Cross-Country, Part 1 (The Plot Thickens)

Don’t get me wrong, I loved our trip to Australia and New Zealand last summer. I already want to return there and someday I will. However, my relentless need to count counties took a serious hit in 2018 as a direct result. My map barely changed as the year progressed. I gave up on the overwhelming task of visiting every single county in the United States many years ago although I still wanted to get a lot closer to the theoretical endpoint. I needed a plan and an ally.

Hatching the Plot


Arizona Border

I sensed an opportunity. My wife floated the possibility of a race she wanted to run over the holidays in Phoenix, Arizona. She sold it as a way to travel to a mild midwinter climate in an easily accessible location where various members of our extended family could join us. I said I’d think about it, and I did. Little did she know that I completely supported the destination from the beginning. However, I needed to figure out how I might be able to justify driving 2,300 miles (3,700 kilometres) instead of flying.

Maybe I could convince my older son that he should tag along and leverage that as a way to bolster my case. He’d already joined me on a couple of shorter drives when I focused on West Virginia’s northern panhandle and then again when I finished the state. We’d taken trips together that lasted two or three days and he had the right demeanor. However this one would be more than twice as long and it would involve five successive days of boring Interstate driving. I knew how to snag him, though. He loves zoos. I dangled the possibility of visiting up to six zoos between Virginia and Arizona and he took the bait.


Figuring the Route


I needed to stick to Interstate highways because of time constraints. In addition I wanted to capture as many new counties as possible since that was the whole point of the drive. Finally I knew the weather could be a wildcard. I’d have to be flexible and aware enough to bypass snowstorms if they emerged.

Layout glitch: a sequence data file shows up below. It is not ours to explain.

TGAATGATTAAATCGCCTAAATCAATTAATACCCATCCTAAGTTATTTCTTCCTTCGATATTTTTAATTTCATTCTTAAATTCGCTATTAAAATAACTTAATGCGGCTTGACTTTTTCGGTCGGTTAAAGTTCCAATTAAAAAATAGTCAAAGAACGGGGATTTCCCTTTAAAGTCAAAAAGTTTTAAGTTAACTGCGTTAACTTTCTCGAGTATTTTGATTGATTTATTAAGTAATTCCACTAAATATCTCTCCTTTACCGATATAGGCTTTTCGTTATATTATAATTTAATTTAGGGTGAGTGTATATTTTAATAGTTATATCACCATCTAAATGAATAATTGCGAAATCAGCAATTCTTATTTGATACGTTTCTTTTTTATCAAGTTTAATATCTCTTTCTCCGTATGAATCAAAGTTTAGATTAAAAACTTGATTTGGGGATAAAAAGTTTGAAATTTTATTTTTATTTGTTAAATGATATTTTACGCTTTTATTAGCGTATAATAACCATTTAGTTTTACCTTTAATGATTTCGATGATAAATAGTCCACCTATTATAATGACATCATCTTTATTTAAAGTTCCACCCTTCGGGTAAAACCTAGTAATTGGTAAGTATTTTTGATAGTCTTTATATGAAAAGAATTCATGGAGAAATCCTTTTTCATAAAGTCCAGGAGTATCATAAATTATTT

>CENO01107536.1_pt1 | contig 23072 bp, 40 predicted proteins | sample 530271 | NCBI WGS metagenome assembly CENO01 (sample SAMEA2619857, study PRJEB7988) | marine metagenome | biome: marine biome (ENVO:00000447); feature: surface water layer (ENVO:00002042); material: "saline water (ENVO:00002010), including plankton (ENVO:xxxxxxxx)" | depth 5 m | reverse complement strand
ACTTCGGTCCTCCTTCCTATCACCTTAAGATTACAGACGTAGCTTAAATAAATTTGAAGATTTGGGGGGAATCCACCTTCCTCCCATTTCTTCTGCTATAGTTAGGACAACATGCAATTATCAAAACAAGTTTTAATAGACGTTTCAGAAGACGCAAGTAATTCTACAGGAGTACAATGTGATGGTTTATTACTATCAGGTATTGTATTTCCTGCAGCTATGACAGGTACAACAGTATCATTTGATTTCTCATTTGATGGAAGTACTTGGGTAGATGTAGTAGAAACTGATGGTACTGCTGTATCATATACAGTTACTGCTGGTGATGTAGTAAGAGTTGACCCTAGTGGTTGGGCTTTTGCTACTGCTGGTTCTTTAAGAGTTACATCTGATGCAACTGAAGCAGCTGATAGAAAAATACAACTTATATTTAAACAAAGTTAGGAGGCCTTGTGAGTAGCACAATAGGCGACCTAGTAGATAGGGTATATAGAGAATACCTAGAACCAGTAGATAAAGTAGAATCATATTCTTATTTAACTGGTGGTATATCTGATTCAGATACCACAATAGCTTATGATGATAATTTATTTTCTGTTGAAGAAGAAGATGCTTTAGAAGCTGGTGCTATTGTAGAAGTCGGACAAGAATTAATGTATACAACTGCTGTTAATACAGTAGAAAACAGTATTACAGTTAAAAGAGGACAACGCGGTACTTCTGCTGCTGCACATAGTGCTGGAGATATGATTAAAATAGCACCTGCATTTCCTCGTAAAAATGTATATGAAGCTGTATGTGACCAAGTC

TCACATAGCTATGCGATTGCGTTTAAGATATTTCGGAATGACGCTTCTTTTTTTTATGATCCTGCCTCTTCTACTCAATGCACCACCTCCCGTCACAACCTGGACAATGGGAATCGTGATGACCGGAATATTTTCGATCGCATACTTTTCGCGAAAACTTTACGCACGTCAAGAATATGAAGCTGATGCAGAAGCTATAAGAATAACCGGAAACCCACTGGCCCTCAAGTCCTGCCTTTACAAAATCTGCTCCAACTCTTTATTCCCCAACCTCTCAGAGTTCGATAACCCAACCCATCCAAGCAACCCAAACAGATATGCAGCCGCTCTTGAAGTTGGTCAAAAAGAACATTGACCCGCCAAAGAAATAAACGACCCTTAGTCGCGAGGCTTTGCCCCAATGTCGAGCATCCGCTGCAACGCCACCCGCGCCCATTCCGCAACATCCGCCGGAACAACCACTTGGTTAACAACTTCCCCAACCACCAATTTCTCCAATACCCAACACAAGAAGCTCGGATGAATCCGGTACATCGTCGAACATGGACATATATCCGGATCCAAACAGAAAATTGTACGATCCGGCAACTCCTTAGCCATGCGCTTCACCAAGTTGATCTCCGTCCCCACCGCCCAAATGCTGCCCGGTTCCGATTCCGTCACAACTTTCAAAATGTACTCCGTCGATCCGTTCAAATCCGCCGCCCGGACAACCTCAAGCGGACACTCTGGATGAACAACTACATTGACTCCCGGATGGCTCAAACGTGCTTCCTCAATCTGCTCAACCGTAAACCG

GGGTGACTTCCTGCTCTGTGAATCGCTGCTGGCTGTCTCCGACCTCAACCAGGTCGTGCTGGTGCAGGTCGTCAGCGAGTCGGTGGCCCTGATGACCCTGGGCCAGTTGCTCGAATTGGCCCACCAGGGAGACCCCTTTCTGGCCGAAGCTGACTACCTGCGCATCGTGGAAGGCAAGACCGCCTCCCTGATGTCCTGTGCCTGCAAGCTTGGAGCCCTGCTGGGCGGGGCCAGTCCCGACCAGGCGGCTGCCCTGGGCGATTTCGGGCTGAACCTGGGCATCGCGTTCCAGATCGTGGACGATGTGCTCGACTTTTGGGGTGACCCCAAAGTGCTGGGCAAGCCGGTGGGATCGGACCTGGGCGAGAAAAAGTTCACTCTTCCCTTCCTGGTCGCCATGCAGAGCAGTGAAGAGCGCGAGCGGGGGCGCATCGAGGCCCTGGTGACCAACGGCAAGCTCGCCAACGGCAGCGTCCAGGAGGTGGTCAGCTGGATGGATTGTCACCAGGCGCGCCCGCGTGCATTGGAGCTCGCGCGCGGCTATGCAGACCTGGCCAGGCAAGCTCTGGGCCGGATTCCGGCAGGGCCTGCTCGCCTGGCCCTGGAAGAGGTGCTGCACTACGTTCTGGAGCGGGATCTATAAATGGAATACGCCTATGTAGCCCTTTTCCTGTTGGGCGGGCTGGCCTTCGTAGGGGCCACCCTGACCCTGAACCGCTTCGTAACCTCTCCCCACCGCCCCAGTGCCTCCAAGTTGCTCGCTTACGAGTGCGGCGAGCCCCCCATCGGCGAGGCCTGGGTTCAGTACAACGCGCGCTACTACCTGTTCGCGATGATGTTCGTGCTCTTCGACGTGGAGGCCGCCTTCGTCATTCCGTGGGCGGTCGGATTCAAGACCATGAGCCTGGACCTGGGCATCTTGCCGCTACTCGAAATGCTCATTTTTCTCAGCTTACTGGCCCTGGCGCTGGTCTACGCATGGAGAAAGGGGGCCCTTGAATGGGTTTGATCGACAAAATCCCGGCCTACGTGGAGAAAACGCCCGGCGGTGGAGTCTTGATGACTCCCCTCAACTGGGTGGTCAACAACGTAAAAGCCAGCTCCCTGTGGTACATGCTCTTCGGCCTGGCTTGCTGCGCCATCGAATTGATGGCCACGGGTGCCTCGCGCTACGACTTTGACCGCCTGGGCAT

I couldn’t simply pick one route and apply my usual multiple layers of planning, or nail-down hotel rooms ahead of time, or input precise coordinates for GPS navigation. I had to develop four routes that I could shift between on-the-fly as the weather dictated. That led to the map above with separate options for northern, middle, mid-southern and southern routes. Actually, my working map provided considerably more detail such as hotel options for each potential stop plus a few additional sightseeing opportunities. I just wanted to offer a summary of zoos and overnight stays along various paths to illustrate the uncertainty.

The routes didn’t differ all that dramatically by time or by distance. They ranged from about 2,200 – 2,400 miles and 34 – 36 hours of driving. However, they differed quite significantly for county counting purposes. I could get somewhere between 26 and 36 new counties, and possible a few more with strategic jogs. Obviously I wanted to maximize that total if I could. The mid-southern route through Memphis, Dallas, and El Paso would provide the best opportunity if Mother Nature allowed it.


The Selection

I started watching long-range weather forecasts about ten days before departure even though I knew they wouldn’t be terribly reliable at that point. I guess I needed one more thing to worry about in addition to all of the other details I still needed to hash out. The forecast started coming into focus the last couple of days and the mid-southern route looked promising. I booked all of the necessary hotel rooms the night before we left, feeling pretty confident. We set out at dawn on Sunday, two days before Christmas, intending to reach Phoenix by nightfall on Thursday.

My wife and younger son, being the sensible ones, flew to Phoenix a couple of days after we left and would be there to greet us whenever we arrived.


Articles in the Cross-Country Series:

  1. The Plot Thickens
  2. Weatherford Art Thou?
  3. County Counting
  4. Zoos & Brews
  5. The Eastern Half
  6. The Western Half
  7. A Week in Phoenix
  8. Bonus!

See Also: The Complete Photo Album on Flickr